"Machine Ethics – developing a fully autonomous artificial moral agent"


Monday, November 13, 2017 - 16:00 to 17:00


C016, Lab1



Dr. Jeffrey White


Machine ethics involves first understanding human morality in a way that may in principle be engineered into an artificial agent, in a way that machines may be held in evaluation in traditional human terms, and secondly involves adapting such a schema in the design and construction of artificial moral agents given adequate technology. It is not to be confused with robot ethics, which concerns the effects of semi-autonomous and robotic agents on human beings and their society, for example worker displacement due to robotic automation of the workplace and the broader economic consequences thereof, or safety and liability issues related self-driving automobiles. The distinction between the two, robot and machine ethics, can be drawn roughly along the lines of autonomy, with machine ethics focused on developing genuinely autonomous agents and robot ethics focused on what is much more limited.

Traditionally, machine autonomy and moral agency has been approached from the “outside-in”, with researchers focused on how to program digital computers with rules and principles derived from human experience and rendered in purely symbolic terms in some sort of logical framework. The fragility of such systems is well-known, and the subject of popular adaptations for example in Asimov’s famous four laws of robotics. However, this has not stopped researchers from pursuing exactly this tact. More than fifty years ago, Hubert Dreyfus famously analyzed the problem, as researchers tried to apply methods successful in relatively simple, formal contexts to increasingly complex, informal contexts, only to be met with disappointment. And, he was able to bring this assay to bear over the generations of AI developed since – good old fashioned artificial intelligence, expert systems informed by millions of individual explicit facts, and even relatively recent efforts in dynamical systems inspired neural network models. All have aspired to what is now discussed under the heading of “artificial general intelligence” and have failed – and will fail – for the same reasons. All lack authentic subjective grounds for moral agency. None are genuinely autonomous.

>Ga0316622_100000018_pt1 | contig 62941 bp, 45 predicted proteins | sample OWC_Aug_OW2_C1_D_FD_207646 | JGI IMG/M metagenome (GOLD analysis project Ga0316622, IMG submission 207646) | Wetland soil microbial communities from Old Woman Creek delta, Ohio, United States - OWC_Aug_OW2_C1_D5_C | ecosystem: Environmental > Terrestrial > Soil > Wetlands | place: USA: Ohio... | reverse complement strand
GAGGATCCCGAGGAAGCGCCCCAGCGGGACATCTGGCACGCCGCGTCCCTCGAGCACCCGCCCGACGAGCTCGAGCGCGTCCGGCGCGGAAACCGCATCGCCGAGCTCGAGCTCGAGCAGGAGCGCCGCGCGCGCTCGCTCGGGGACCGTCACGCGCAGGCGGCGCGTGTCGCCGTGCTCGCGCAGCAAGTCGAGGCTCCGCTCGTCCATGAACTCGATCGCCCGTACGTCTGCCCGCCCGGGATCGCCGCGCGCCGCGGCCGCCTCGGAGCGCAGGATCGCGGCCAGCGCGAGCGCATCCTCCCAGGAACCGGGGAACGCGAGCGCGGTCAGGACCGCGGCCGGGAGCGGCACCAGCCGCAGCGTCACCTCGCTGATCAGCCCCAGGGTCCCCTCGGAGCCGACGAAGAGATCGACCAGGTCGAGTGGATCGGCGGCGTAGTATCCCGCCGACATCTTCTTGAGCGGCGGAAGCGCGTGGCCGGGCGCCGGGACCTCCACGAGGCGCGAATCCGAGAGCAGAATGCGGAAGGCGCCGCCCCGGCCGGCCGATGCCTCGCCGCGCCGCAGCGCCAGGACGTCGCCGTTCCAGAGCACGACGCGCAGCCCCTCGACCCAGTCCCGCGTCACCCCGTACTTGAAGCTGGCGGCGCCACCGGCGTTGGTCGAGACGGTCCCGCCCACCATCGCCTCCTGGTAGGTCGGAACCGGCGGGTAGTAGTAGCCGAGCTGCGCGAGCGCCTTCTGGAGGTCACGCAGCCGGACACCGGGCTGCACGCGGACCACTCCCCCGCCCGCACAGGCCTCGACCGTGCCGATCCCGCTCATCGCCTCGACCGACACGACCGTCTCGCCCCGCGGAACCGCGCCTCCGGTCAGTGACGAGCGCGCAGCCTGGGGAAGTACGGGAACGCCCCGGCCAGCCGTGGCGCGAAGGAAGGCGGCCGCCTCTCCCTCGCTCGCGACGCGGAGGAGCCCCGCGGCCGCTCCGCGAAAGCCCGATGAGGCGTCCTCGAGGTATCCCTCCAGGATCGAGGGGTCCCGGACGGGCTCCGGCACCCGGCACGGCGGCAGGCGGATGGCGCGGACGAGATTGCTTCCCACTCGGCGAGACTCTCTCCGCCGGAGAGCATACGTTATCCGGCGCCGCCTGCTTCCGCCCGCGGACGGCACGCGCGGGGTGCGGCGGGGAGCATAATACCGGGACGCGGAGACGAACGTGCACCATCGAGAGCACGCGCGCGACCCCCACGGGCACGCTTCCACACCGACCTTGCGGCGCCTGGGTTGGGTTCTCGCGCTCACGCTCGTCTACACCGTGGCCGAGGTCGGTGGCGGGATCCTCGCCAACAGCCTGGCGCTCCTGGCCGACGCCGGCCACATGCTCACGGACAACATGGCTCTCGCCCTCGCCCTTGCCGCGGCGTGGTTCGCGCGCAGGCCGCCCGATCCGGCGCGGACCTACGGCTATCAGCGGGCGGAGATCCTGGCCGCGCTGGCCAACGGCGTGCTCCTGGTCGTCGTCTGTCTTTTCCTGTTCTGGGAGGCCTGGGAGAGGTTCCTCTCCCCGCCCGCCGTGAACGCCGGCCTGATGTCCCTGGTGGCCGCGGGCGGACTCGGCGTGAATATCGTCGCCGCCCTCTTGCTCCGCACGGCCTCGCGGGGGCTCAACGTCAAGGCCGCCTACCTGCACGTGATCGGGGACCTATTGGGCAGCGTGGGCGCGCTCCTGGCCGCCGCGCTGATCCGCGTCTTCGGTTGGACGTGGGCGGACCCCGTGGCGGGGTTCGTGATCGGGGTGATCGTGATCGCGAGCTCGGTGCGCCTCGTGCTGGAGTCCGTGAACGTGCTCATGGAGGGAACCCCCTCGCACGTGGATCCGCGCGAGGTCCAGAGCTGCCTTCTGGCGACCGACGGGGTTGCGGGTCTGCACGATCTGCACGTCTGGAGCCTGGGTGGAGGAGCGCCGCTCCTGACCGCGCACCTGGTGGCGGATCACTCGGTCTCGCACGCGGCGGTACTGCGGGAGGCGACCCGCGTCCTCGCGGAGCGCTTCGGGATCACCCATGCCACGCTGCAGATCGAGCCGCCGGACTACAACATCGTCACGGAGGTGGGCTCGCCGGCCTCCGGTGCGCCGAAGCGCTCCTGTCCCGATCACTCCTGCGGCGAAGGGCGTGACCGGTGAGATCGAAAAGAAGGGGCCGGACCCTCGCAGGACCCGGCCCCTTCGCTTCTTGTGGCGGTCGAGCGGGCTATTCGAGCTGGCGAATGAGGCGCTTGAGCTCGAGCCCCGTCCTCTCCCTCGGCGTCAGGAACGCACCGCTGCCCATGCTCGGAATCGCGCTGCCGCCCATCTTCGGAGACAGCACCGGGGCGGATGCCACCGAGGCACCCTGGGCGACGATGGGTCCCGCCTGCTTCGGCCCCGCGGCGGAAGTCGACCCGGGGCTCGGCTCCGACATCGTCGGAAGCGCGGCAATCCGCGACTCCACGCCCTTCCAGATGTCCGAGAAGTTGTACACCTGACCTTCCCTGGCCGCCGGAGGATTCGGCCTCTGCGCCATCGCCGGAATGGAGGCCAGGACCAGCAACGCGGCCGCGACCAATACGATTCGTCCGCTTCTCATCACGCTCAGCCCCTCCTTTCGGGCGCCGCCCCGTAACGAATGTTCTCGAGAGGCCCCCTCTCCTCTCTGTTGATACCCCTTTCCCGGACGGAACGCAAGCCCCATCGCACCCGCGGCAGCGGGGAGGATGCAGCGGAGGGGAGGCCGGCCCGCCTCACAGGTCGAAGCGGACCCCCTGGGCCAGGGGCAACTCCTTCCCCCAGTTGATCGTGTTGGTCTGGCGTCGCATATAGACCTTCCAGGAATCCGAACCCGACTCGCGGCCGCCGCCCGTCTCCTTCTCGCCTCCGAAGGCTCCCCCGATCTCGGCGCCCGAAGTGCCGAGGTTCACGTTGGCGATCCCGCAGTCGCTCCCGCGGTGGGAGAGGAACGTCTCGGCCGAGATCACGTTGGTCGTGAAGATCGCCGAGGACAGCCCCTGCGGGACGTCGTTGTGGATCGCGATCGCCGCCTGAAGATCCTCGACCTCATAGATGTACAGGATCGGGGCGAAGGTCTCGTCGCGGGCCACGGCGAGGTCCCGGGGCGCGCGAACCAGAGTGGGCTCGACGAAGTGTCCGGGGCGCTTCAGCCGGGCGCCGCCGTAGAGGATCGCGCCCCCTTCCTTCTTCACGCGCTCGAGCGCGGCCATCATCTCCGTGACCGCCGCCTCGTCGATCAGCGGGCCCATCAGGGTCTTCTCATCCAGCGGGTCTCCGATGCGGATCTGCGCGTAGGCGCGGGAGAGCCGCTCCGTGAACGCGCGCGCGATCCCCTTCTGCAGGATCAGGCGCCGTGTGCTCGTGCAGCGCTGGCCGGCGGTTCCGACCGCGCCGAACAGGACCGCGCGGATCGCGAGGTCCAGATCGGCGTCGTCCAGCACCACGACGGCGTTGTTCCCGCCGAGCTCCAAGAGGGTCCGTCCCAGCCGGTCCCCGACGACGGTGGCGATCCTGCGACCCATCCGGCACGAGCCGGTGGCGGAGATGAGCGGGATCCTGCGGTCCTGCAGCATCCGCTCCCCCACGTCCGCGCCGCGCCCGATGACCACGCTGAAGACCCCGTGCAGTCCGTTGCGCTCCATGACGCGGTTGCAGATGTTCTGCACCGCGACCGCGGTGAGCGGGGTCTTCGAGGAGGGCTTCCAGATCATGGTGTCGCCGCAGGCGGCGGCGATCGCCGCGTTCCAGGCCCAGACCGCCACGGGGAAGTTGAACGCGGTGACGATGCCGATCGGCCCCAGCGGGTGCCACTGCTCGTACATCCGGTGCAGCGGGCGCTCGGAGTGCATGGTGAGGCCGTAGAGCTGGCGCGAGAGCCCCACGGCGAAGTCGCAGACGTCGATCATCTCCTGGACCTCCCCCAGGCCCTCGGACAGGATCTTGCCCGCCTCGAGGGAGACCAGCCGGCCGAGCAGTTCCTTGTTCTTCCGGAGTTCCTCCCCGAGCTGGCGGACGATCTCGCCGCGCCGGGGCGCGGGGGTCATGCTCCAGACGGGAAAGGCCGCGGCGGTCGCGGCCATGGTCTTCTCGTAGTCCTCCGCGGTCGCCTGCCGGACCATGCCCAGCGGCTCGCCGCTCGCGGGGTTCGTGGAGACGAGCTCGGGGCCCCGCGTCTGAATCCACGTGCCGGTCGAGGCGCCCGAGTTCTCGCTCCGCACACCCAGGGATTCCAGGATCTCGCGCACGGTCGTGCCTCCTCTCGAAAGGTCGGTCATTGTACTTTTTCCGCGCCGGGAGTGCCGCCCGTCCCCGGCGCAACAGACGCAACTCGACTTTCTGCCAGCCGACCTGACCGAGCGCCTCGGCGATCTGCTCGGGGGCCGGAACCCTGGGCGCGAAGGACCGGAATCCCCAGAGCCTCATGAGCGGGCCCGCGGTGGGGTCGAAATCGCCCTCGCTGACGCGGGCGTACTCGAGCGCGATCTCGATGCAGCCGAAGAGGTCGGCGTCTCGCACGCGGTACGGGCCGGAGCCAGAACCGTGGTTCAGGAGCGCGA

This brings us to what I feel is a fourth distinct generation of AI and with it an era ripe for an “inside-out” rather than an “outside-in” approach to morality in an artificial agent. The bulk of this talk concerns this approach and with it an appreciation of the research platform that facilitates its pursuit. First, we will review the inherited (Western) view on moral agency as articulated by Aristotle more than two thousand years ago and then as transformed by Kant for an increasingly liberal Christian Europe more than two hundred years ago. These views deeply influenced the framers of the US Constitution, for example, and continue to fundamentally shape ethical and moral discourse, so they remain important in understanding artificial agents in terms equivalent with human beings today. At root of this view is a general model of agency within the constraints of a natural world with others situated in the same terms. We will isolate this basic model of agency, and explain how Kant’s famous categorical imperative emerges through its normal exercise rather than being programmed into a machine as a primitive principle externally and without authentic subjective grounds. Finally, we will specify what is required of an artificial agent that it might embody such a moral capacity, and speculate briefly what it might mean for us to live amongst fully autonomous artificial agents when we finally do develop an essentially moral machine.

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